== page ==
“The suit doesn’t make the hero.” -Clark Kent, Season 10, Episode 18 “Booster”

While Clark is trying to keep his identity under wraps and his alter ego’s image (at this point, as “the Blur”) well managed, he comes face-to-face with a flashy, camera-loving superhero named Booster Gold. The episode juxtaposes Clark’s choice to shun the limelight with Booster’s hunger for it. Clark actually begins to diminish his reputation as (well) Clark by transforming himself back into a mild-mannered, socially awkward, and utterly forgettable bystander. By contrast, Metropolis’ newest arrival seeks all the glory he can achieve and presents himself as the city’s new savior (and the Blur’s replacement).

As the episode progresses, Clark learns that Booster came from the future thanks to a Legionnaire’s ring, which he probably stole.  And then Booster messes up a rescue which accidentally leads to an uncontrollable monster threatening the city. And it’s Clark who must pick up the pieces and make things right.

The episode provides a solid lesson in humility, patience, and character. And Clark gets to explain that suits, costumes, and public relations campaigns don’t make heroes. As he explains, “A hero is made in the moment, by the choices that he makes and the reasons that he makes them.”

“Pain is part of anyone’s journey…you can’t escape it.” -Raya, Season 6, Episode 6 “Fallout”

During the Smallville series, Clark (as well as his cousin and a couple friends) spend some time in the Phantom Zone, a lawless and nightmarish abode where Krypton exiled its criminals. In this episode, one of Clark’s friends, Raya, escapes to Earth and comes to visit him. Unfortunately, she isn’t the only one who came to Earth. An evil spirit escapes the Phantom Zone with her and soon inhabits the body of a street kid and comes looking for revenge.

I won’t elaborate any more or risk giving spoilers, but Raya says something in the course of the episode that rings true for all of us. Pain is indeed part of life’s journey. And, try as we might, we can’t escape it. Not in this life. How we deal with that pain fashions and reveals our character.

“Call me crazy, but I’ve always been a firm believer that beauty-it’s on the inside.” -Lois Lane, Season 4, Episode 3 “Fa├žade”

This episode explores what it means to be cool, attractive, and popular – things teenagers (and many adults) wrestle with a lot. Against his father’s wishes, Clark tries out for the high school football team, while a former acne-ridden teenage girl returns from summer break looking fabulous. Her secret? Plastic surgery with a little Kryptonite mixed in.

As one who struggled with acne as a teen and with self-esteem issues for many of my teen and young adult years, I can relate to this episode. And I agree with the lessons it tries to convey. Resorting to desperate, dangerous, or unhealthy measures may give you a temporary boost in confidence or even enhance (for a season) your appearance, but they risk damaging you and others at a level far deeper and of much greater significance.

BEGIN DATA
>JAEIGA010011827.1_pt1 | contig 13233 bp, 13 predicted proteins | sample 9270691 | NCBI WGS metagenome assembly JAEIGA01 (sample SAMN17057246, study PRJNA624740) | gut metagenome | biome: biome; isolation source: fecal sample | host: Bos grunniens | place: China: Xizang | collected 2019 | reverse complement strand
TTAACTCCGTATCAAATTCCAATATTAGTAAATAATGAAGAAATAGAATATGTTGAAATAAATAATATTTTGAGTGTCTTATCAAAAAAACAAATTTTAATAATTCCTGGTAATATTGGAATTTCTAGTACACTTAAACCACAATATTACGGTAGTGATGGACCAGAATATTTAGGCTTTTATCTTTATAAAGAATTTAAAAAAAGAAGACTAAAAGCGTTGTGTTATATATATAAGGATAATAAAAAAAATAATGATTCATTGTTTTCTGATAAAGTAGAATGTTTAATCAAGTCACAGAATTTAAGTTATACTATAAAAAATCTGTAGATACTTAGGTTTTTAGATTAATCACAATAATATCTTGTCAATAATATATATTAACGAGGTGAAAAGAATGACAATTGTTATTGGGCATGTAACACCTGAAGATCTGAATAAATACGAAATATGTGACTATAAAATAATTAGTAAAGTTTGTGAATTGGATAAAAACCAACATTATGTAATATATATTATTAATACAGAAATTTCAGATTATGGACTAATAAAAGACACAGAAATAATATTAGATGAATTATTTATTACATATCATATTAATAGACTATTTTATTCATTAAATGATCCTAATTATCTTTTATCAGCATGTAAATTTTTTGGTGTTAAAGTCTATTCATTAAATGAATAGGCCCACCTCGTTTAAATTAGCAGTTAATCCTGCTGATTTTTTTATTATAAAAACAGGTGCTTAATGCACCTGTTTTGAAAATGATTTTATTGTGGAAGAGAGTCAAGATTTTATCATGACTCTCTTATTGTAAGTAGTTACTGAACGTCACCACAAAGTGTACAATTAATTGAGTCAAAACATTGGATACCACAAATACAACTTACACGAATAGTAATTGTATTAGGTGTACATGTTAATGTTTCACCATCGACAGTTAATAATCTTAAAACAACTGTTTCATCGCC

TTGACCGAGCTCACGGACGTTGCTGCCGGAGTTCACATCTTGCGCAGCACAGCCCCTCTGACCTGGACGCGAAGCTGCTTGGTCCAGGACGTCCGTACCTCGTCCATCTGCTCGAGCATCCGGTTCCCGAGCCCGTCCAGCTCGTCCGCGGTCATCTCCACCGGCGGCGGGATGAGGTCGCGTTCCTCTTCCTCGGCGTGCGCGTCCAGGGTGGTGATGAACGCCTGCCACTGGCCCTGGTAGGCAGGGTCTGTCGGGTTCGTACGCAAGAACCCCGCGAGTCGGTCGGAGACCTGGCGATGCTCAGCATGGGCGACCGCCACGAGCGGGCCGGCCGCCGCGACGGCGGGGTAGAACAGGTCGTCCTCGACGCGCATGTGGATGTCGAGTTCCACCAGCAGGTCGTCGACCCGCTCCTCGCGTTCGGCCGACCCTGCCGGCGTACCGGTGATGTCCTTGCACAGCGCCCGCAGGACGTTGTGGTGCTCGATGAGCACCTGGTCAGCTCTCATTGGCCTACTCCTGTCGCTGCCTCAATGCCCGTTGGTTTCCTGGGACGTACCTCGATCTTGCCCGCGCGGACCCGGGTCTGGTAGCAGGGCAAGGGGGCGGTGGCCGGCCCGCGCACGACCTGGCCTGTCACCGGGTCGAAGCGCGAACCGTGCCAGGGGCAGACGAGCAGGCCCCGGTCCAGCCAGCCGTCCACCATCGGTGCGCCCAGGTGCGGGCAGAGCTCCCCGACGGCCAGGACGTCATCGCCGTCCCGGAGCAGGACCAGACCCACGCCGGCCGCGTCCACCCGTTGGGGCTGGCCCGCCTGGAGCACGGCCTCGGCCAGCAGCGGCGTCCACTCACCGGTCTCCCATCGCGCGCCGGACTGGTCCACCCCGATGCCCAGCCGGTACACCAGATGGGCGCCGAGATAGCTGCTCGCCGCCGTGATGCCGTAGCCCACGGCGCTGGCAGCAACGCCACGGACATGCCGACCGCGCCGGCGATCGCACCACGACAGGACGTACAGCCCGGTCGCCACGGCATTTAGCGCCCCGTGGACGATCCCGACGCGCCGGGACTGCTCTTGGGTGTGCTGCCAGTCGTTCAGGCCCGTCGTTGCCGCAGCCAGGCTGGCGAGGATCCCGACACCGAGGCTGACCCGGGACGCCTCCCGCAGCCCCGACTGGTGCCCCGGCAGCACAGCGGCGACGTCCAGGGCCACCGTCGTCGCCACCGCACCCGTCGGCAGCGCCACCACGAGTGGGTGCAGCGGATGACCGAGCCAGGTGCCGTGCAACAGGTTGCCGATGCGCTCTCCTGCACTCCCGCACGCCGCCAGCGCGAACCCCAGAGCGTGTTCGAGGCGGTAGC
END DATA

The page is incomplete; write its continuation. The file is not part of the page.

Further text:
When it comes to looks, talent, and abilities, people come in all shapes and sizes. But everyone, regardless of appearance or personality, can be something special and make a unique, positive, and meaningful difference in the lives of those around them. To do this, we must pay more attention to what’s on the inside than what’s on the outside.

“Three things cannot be long hidden: the sun, the moon and the truth.” -Zod, Season 9, Episode 3 “Rabid”

Sometimes, the bad guys have the best lines. And sometimes, at least when it comes to specific things said, the bad guys are correct. This is one of those times. Zod reminds us that the truth will eventually come to light.

The episode features zombies. That’s right, zombies. Someone in the Smallville writing room must’ve said: “Hey, we need zombies. What could be cooler than Superman vs. zombies?” That’s probably how we got “Rabid” as a Smallville episode.

A virus is unleashed on Metropolis turning its residents, including our beloved Lois Lane, into an out-of-control, rabid zombie. It’s up to Clark to (once again) save the day. Which, of course, he does. Sorry for the spoiler, but back to the lesson…

The truth is something that people will often try to hide from, deny, avoid, or redefine. We see this in the news all the time. We see it in the entertainment world. We see it on social media. We see it in our families. We see it in ourselves. We often don’t like the truth. We often, to steal Jack Nicholson’s line from A Few Good Men, “can’t handle the truth.” But…the truth is always there. It’s objective. It’s persistent. And it must eventually be confronted.

Smallville is a great show. I wish they’d do a sequel show called Metropolis with Tom Welling playing as our hero Superman, but this is unlikely given the CW’s current-running Supergirl (which features a different actor for Superman) and the movie franchise which started with Man of Steel and continued with Batman vs. Superman and Justice League. Still, whenever I get a little nostalgic for Welling’s Clark Kent, I can always fire up an old episode of Smallville and enjoy it. And, with some episodes, I can also learn some important life lessons.

Wednesday, July 4, 2018

Freedom is Not a Fantasy

On this 4th of July 2018, allow me to break from our traditional fantasy-oriented blog posts and book reviews and wish everyone a Happy Independence Day. Freedom in the United States of America is not a fantasy, thanks to the brilliant and courageous Founders who laid out the foundations of our great nation and the many veterans over the years who have defended it.

Happy Birthday, America!